The Most Beautiful Libraries in London

Find your focus inside three of the most stunning libraries in the capital.


Two main issues face the young city-dweller of the early 21st century: the first is work, and the second is space. The two intertwine in the issue of finding a good workspace. The current jobs and housing crises are undeniable, leading many to down-size or move further afield from city centres in an effort to find affordable living spaces in a working environment that has never been so over-saturated by educated young individuals. An off-shoot of the jobs crisis is that there has been a sharp rise in those who have decided to become self-employed rather than working for an established company. Unfortunately, that also means giving up many of the advantages that working for a large company offers: free parking, a company car, but most importantly, an office space in which one can focus their efforts and increase productivity. Both of these issues are tied together with the loss of the personal office space: either as a domestic room for the private study of one’s own interests or hobbies, or (and as well as) the loss of the structured working office. Luckily there is a solution to the problem of focus spaces: the humble and much overlooked library. Thankfully the Victorians went on an edification binge, leading to the funding and construction of many public spaces including libraries. Admittedly, not all of the libraries on this list are Victorian, though the Victorians did give Britain a lasting legacy of producing motivational spaces where any member of the public may sit down and get some work or research done. Aside from the Barbican Library and the British Library, there remain a handful of exquisitely beautiful libraries in central London in which to crack on with whatever you need to get done. These have been chosen on the basis of size, available workspaces and sheer architectural beauty.

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Westminster Reference Library

One of the advantages of the Westminster Reference Library is that it stays open until 8pm almost every night of the week which allows a nice cut-off point for workaholics whilst extending its hours to meet the demands of those who are only free for a few hours after work in central London. The stunning Georgian exterior leads into two floors of elegant, befitting interiors. As its primary function is a reference library, don’t expect to find a huge range of books to borrow from here, although it does have an excellent selection of varied topics to peruse through and read on-site. The grand building also offers free wi-fi and an exciting exhibition space that usually has something interesting going on.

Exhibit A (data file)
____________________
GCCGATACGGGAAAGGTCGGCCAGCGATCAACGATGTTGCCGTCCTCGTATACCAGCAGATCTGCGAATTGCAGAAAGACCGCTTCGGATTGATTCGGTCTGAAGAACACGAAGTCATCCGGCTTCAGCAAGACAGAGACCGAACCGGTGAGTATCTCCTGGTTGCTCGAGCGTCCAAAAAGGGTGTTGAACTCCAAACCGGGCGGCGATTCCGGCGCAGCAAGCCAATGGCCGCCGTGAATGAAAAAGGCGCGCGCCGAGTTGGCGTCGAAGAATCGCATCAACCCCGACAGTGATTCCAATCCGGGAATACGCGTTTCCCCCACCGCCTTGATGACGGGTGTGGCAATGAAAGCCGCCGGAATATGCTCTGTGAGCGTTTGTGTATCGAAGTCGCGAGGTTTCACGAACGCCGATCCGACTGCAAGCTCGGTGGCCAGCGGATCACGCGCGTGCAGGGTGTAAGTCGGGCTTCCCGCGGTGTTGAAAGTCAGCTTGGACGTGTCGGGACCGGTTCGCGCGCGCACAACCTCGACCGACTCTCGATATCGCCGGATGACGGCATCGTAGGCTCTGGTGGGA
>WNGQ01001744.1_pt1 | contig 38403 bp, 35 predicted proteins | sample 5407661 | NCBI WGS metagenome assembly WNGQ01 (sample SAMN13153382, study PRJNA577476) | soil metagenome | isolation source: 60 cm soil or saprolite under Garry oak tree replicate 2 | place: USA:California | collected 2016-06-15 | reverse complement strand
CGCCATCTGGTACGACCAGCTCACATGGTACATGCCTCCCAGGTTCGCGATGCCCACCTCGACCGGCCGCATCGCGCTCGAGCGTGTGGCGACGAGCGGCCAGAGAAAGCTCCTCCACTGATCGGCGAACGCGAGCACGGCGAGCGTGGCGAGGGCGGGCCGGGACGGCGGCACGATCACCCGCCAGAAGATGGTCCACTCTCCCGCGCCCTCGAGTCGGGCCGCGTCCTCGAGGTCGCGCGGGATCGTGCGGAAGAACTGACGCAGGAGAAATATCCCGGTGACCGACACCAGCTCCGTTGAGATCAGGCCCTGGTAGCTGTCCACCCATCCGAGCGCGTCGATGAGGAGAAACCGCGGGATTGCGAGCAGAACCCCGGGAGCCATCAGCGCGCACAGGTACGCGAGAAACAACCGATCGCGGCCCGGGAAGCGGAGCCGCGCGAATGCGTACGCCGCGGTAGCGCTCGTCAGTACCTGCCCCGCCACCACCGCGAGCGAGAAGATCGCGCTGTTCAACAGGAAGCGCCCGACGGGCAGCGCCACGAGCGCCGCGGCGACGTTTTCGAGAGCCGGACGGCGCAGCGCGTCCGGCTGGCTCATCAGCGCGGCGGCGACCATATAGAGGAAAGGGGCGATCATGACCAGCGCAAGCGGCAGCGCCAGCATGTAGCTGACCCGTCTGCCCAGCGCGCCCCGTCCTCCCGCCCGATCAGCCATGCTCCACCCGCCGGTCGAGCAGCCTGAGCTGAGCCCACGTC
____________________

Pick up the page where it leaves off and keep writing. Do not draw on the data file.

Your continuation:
Located at 35 St. Martin’s Street, London, WC2H 7HP
Open 10am-8pm Mondays to Fridays. 10am-5pm Saturdays. Closed on Sundays.

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The London Library

The London Library is a private library so does require membership to access its space and collections, though considering what you’re paying for it offers reasonable rates of membership ranging from £20 to £40 per month. Founded in 1841, it’s the UK’s leading literary institution and one of the world’s leading private libraries which has the chops to match its impressive reputation. It boasts a collection of over one million books and continues to add around 8,000 new volumes every year. The interiors have breath-taking labyrinthine feel to them, and are the preferred working spaces of a host of top-tier professional authors (as well as Robert Pattinson who can oft be found wandering the reading rooms). Their list of historic members is beyond fiction: Charles Darwin, Agatha Christie, Virginia Woolf, Laurence Oliver, Edward Elgar, Bram Stoker, Winston Churchill (who was a Vice-President of the library) have all written important works here, and today Andrew Marr and Stephen Fry both regularly fit in research sessions.

Located at 14 St. James’s Square, London, SW1Y 4LG
Open 9.30am- 8pm Mondays to Wednesdays. 9.30am- 5.30pm Thursdays to Saturdays. Closed on Sundays.

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National Art Library

The National Art Library may be found within the gilded bowels of the Victoria and Albert Museum. A direct product of Victorian edification, it represents the height of what government-funded public projects could achieve during the mid-19th century. Bookshelves stretch two storeys high, all shimmering from the light of crystal chandeliers hanging, as if by magic, from the plaster moulded ceilings that harken back to the glory of the Roman Empire. Again, it’s a public reference library and the V & A’s curatorial department for the art, craft and design of the book, so don’t expect to be able to take any books home. A specialist of art and design books, it also has leather topped workspaces from which to peruse through its outstanding collection. However, the wi-fi is essentially non-existent so this is best used as a focus space for reading and note-taking. The only real down-side is that it closes at the same time as the museum late in the afternoon; so make sure to get there in the morning to get the most out of it. Remember to leave your bags in the cloak room as they are not allowed inside.

Located at Cromwell Road, London, SW7 2RL
Open 10am-5.30pm Tuesdays to Thursdays. 10am-6.30pm Fridays. 10am-5.30pm Saturdays. Closed on Sundays and Mondays.

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